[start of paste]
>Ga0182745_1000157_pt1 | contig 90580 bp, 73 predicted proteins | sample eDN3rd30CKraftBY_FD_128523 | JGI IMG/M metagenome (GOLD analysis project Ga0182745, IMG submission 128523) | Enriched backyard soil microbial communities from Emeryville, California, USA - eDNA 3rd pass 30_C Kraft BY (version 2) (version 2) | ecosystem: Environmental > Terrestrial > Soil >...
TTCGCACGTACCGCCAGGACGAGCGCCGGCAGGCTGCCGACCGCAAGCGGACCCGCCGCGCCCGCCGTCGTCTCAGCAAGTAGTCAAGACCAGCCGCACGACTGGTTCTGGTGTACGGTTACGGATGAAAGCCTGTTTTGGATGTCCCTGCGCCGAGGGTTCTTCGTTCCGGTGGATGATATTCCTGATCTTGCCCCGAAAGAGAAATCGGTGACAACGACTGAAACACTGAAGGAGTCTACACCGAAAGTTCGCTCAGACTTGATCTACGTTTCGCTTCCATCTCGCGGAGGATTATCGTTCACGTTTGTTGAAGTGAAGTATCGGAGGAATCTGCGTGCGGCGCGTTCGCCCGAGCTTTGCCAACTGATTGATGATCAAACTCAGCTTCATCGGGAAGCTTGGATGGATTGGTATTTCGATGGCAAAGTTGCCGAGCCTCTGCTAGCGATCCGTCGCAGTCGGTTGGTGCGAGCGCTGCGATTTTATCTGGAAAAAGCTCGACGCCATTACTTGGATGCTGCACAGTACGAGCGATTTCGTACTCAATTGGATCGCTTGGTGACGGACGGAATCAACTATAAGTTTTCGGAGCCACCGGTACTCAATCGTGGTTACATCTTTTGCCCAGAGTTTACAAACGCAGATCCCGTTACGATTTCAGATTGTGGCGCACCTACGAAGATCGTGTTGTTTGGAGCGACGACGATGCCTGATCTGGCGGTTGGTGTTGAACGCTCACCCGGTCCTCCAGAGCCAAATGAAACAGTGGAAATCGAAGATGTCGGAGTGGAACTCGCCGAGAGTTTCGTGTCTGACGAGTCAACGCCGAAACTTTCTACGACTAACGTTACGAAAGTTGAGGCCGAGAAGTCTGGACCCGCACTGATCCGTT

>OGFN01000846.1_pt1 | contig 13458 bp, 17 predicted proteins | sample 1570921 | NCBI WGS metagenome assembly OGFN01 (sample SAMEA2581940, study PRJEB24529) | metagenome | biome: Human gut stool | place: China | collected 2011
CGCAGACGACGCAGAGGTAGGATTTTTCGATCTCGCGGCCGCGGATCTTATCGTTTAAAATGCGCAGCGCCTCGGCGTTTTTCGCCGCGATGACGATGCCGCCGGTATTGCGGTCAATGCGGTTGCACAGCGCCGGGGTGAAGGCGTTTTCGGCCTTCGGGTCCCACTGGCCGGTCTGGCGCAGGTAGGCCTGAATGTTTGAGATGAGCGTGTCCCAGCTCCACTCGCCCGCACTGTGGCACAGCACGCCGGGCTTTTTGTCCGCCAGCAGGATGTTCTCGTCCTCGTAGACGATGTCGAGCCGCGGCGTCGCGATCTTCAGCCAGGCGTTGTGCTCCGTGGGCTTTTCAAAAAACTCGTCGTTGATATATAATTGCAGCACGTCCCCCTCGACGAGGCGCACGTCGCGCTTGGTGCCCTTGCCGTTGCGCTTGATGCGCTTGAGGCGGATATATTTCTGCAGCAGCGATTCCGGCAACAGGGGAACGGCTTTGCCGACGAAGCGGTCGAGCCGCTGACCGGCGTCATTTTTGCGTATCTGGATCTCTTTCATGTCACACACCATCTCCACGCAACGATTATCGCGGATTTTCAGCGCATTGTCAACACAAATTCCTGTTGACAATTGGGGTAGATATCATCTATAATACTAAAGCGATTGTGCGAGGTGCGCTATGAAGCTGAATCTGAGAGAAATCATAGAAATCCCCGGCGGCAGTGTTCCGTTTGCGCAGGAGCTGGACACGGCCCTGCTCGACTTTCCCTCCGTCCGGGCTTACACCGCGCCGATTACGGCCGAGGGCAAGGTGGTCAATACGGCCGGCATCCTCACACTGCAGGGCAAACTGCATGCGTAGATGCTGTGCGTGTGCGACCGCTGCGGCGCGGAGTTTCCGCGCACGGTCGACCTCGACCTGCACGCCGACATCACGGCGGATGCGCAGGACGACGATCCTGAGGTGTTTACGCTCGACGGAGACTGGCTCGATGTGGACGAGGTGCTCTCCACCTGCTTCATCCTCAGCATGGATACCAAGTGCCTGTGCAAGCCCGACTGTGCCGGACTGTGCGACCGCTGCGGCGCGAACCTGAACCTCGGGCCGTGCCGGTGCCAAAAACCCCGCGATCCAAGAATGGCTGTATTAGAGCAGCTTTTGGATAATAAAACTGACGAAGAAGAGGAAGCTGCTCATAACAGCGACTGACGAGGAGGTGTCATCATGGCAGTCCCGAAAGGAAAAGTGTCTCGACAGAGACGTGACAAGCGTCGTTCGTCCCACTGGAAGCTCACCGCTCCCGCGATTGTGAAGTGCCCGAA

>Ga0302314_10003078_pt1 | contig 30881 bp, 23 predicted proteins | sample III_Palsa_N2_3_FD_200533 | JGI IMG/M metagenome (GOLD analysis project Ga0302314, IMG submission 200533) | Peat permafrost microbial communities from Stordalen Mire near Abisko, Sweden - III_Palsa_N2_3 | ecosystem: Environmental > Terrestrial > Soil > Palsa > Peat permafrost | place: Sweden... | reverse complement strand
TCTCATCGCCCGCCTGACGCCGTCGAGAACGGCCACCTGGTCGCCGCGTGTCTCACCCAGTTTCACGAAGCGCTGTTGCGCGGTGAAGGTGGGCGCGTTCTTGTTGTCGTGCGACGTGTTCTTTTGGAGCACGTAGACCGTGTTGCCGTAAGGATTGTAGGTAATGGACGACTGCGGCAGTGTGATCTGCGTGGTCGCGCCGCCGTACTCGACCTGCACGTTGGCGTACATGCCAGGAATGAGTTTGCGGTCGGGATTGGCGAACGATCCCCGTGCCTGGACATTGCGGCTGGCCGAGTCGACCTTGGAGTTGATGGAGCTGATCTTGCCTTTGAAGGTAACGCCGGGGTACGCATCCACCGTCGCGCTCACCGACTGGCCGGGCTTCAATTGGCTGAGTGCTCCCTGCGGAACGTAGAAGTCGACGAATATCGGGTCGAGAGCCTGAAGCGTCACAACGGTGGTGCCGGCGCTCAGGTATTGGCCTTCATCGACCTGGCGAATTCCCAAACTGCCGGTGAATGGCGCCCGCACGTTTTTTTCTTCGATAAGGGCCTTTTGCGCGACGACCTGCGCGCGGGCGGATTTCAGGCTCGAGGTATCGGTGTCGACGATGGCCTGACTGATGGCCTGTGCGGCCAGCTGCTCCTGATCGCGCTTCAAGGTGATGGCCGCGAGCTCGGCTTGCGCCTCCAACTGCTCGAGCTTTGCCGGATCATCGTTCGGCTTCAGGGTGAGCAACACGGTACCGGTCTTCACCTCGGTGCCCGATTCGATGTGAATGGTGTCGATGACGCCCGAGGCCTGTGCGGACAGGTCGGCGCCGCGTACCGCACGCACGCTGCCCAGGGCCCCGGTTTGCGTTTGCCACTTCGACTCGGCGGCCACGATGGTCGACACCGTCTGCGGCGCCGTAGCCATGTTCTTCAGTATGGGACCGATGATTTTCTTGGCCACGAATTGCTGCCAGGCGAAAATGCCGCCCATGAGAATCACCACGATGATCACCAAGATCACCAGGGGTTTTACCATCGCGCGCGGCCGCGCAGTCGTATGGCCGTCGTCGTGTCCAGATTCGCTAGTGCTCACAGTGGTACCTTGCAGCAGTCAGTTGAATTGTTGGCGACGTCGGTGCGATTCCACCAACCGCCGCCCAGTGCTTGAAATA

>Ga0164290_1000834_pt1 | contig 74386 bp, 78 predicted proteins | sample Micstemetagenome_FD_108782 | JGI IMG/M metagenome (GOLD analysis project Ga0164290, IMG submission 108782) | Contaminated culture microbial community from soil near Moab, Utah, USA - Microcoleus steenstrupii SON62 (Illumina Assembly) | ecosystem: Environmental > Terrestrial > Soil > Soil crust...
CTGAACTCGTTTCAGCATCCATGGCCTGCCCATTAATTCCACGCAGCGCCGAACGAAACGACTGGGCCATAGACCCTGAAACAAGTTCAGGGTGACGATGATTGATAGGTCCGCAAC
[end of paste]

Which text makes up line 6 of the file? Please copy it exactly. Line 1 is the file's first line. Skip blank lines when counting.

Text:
TCTCATCGCCCGCCTGACGCCGTCGAGAACGGCCACCTGGTCGCCGCGTGTCTCACCCAGTTTCACGAAGCGCTGTTGCGCGGTGAAGGTGGGCGCGTTCTTGTTGTCGTGCGACGTGTTCTTTTGGAGCACGTAGACCGTGTTGCCGTAAGGATTGTAGGTAATGGACGACTGCGGCAGTGTGATCTGCGTGGTCGCGCCGCCGTACTCGACCTGCACGTTGGCGTACATGCCAGGAATGAGTTTGCGGTCGGGATTGGCGAACGATCCCCGTGCCTGGACATTGCGGCTGGCCGAGTCGACCTTGGAGTTGATGGAGCTGATCTTGCCTTTGAAGGTAACGCCGGGGTACGCATCCACCGTCGCGCTCACCGACTGGCCGGGCTTCAATTGGCTGAGTGCTCCCTGCGGAACGTAGAAGTCGACGAATATCGGGTCGAGAGCCTGAAGCGTCACAACGGTGGTGCCGGCGCTCAGGTATTGGCCTTCATCGACCTGGCGAATTCCCAAACTGCCGGTGAATGGCGCCCGCACGTTTTTTTCTTCGATAAGGGCCTTTTGCGCGACGACCTGCGCGCGGGCGGATTTCAGGCTCGAGGTATCGGTGTCGACGATGGCCTGACTGATGGCCTGTGCGGCCAGCTGCTCCTGATCGCGCTTCAAGGTGATGGCCGCGAGCTCGGCTTGCGCCTCCAACTGCTCGAGCTTTGCCGGATCATCGTTCGGCTTCAGGGTGAGCAACACGGTACCGGTCTTCACCTCGGTGCCCGATTCGATGTGAATGGTGTCGATGACGCCCGAGGCCTGTGCGGACAGGTCGGCGCCGCGTACCGCACGCACGCTGCCCAGGGCCCCGGTTTGCGTTTGCCACTTCGACTCGGCGGCCACGATGGTCGACACCGTCTGCGGCGCCGTAGCCATGTTCTTCAGTATGGGACCGATGATTTTCTTGGCCACGAATTGCTGCCAGGCGAAAATGCCGCCCATGAGAATCACCACGATGATCACCAAGATCACCAGGGGTTTTACCATCGCGCGCGGCCGCGCAGTCGTATGGCCGTCGTCGTGTCCAGATTCGCTAGTGCTCACAGTGGTACCTTGCAGCAGTCAGTTGAATTGTTGGCGACGTCGGTGCGATTCCACCAACCGCCGCCCAGTGCTTGAAATA